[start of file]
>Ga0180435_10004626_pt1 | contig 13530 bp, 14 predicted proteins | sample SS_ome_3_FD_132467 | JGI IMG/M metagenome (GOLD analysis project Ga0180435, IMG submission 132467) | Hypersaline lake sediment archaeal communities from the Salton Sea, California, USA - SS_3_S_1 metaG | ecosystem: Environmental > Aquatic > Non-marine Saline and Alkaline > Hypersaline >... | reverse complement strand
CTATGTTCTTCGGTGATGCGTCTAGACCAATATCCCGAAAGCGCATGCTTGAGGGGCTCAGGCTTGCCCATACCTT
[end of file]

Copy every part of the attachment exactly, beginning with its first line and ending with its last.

>Ga0180435_10004626_pt1 | contig 13530 bp, 14 predicted proteins | sample SS_ome_3_FD_132467 | JGI IMG/M metagenome (GOLD analysis project Ga0180435, IMG submission 132467) | Hypersaline lake sediment archaeal communities from the Salton Sea, California, USA - SS_3_S_1 metaG | ecosystem: Environmental > Aquatic > Non-marine Saline and Alkaline > Hypersaline >... | reverse complement strand
CTATGTTCTTCGGTGATGCGTCTAGACCAATATCCCGAAAGCGCATGCTTGAGGGGCTCAGGCTTGCCCATACCTT